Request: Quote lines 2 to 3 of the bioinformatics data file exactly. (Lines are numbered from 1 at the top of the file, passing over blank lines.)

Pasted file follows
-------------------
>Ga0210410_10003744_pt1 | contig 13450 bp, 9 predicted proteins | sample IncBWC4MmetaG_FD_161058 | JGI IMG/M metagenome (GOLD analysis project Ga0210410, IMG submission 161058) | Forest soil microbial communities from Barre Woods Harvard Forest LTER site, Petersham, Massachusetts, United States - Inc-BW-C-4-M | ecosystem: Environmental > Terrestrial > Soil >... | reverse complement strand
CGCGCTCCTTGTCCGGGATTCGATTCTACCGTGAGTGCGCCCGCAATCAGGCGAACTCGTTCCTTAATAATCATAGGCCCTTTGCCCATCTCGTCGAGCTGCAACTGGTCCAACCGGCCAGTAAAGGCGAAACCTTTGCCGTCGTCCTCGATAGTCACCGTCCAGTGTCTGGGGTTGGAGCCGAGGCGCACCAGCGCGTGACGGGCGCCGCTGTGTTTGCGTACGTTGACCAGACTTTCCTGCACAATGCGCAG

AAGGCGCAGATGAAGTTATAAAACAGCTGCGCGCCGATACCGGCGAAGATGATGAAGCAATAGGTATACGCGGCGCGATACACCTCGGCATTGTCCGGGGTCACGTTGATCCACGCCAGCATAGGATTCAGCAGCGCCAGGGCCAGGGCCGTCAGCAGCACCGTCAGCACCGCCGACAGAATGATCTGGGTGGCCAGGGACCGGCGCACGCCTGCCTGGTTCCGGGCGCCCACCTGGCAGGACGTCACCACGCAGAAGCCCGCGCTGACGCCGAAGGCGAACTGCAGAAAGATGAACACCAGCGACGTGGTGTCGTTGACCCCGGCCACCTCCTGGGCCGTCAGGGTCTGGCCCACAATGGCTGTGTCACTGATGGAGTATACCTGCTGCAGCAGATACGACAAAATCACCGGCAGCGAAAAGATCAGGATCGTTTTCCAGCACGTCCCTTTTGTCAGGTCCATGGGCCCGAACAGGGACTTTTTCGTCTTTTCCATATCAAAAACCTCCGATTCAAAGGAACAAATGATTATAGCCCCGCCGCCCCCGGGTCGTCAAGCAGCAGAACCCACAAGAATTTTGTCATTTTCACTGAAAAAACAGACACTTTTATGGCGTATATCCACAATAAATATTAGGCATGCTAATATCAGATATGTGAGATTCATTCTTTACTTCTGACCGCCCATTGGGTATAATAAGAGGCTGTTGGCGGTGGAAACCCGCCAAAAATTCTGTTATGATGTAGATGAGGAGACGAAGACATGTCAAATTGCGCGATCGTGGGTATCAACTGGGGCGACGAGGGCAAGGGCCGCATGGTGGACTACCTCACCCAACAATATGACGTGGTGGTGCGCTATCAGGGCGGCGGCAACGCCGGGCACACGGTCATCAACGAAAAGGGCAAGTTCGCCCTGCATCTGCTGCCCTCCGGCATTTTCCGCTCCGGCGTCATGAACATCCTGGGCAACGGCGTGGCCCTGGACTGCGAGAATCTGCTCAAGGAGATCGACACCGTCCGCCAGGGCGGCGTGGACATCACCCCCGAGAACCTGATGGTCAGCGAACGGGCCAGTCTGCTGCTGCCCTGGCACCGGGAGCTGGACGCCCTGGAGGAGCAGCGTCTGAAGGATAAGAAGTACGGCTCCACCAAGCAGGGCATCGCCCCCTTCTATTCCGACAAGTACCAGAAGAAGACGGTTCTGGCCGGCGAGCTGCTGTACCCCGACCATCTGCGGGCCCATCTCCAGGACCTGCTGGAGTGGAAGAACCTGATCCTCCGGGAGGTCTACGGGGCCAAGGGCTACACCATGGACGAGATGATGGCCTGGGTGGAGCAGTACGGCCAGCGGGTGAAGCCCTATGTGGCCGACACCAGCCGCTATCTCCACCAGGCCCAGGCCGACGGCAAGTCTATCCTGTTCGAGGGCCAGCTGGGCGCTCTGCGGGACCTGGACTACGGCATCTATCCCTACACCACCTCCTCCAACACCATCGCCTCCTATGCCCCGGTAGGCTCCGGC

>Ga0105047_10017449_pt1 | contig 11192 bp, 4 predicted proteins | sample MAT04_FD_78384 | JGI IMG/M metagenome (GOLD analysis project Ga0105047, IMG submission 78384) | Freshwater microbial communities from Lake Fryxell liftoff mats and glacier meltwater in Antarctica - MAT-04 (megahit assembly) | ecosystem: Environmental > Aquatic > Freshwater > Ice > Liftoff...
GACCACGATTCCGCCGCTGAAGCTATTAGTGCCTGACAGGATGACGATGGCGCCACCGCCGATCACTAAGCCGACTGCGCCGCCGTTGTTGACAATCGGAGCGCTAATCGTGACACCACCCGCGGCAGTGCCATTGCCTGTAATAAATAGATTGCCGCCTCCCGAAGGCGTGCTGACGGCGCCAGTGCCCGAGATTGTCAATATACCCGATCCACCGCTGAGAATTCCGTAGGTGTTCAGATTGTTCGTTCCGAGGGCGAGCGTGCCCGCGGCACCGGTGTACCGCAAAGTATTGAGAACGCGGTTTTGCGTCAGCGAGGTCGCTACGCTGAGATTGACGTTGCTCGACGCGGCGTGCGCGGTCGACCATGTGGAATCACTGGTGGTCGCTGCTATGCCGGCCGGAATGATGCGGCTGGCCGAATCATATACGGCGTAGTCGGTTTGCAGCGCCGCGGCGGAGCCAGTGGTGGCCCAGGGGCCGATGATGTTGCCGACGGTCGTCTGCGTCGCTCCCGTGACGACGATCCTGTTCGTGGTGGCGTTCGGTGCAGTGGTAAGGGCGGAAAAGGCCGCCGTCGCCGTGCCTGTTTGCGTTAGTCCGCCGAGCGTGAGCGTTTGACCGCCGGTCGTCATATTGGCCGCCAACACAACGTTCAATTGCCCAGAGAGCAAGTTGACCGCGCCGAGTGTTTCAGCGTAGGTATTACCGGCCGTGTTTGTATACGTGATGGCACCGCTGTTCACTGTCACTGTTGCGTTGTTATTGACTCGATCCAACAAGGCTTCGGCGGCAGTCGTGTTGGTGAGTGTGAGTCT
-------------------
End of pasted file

CGCGCTCCTTGTCCGGGATTCGATTCTACCGTGAGTGCGCCCGCAATCAGGCGAACTCGTTCCTTAATAATCATAGGCCCTTTGCCCATCTCGTCGAGCTGCAACTGGTCCAACCGGCCAGTAAAGGCGAAACCTTTGCCGTCGTCCTCGATAGTCACCGTCCAGTGTCTGGGGTTGGAGCCGAGGCGCACCAGCGCGTGACGGGCGCCGCTGTGTTTGCGTACGTTGACCAGACTTTCCTGCACAATGCGCAG

AAGGCGCAGATGAAGTTATAAAACAGCTGCGCGCCGATACCGGCGAAGATGATGAAGCAATAGGTATACGCGGCGCGATACACCTCGGCATTGTCCGGGGTCACGTTGATCCACGCCAGCATAGGATTCAGCAGCGCCAGGGCCAGGGCCGTCAGCAGCACCGTCAGCACCGCCGACAGAATGATCTGGGTGGCCAGGGACCGGCGCACGCCTGCCTGGTTCCGGGCGCCCACCTGGCAGGACGTCACCACGCAGAAGCCCGCGCTGACGCCGAAGGCGAACTGCAGAAAGATGAACACCAGCGACGTGGTGTCGTTGACCCCGGCCACCTCCTGGGCCGTCAGGGTCTGGCCCACAATGGCTGTGTCACTGATGGAGTATACCTGCTGCAGCAGATACGACAAAATCACCGGCAGCGAAAAGATCAGGATCGTTTTCCAGCACGTCCCTTTTGTCAGGTCCATGGGCCCGAACAGGGACTTTTTCGTCTTTTCCATATCAAAAACCTCCGATTCAAAGGAACAAATGATTATAGCCCCGCCGCCCCCGGGTCGTCAAGCAGCAGAACCCACAAGAATTTTGTCATTTTCACTGAAAAAACAGACACTTTTATGGCGTATATCCACAATAAATATTAGGCATGCTAATATCAGATATGTGAGATTCATTCTTTACTTCTGACCGCCCATTGGGTATAATAAGAGGCTGTTGGCGGTGGAAACCCGCCAAAAATTCTGTTATGATGTAGATGAGGAGACGAAGACATGTCAAATTGCGCGATCGTGGGTATCAACTGGGGCGACGAGGGCAAGGGCCGCATGGTGGACTACCTCACCCAACAATATGACGTGGTGGTGCGCTATCAGGGCGGCGGCAACGCCGGGCACACGGTCATCAACGAAAAGGGCAAGTTCGCCCTGCATCTGCTGCCCTCCGGCATTTTCCGCTCCGGCGTCATGAACATCCTGGGCAACGGCGTGGCCCTGGACTGCGAGAATCTGCTCAAGGAGATCGACACCGTCCGCCAGGGCGGCGTGGACATCACCCCCGAGAACCTGATGGTCAGCGAACGGGCCAGTCTGCTGCTGCCCTGGCACCGGGAGCTGGACGCCCTGGAGGAGCAGCGTCTGAAGGATAAGAAGTACGGCTCCACCAAGCAGGGCATCGCCCCCTTCTATTCCGACAAGTACCAGAAGAAGACGGTTCTGGCCGGCGAGCTGCTGTACCCCGACCATCTGCGGGCCCATCTCCAGGACCTGCTGGAGTGGAAGAACCTGATCCTCCGGGAGGTCTACGGGGCCAAGGGCTACACCATGGACGAGATGATGGCCTGGGTGGAGCAGTACGGCCAGCGGGTGAAGCCCTATGTGGCCGACACCAGCCGCTATCTCCACCAGGCCCAGGCCGACGGCAAGTCTATCCTGTTCGAGGGCCAGCTGGGCGCTCTGCGGGACCTGGACTACGGCATCTATCCCTACACCACCTCCTCCAACACCATCGCCTCCTATGCCCCGGTAGGCTCCGGC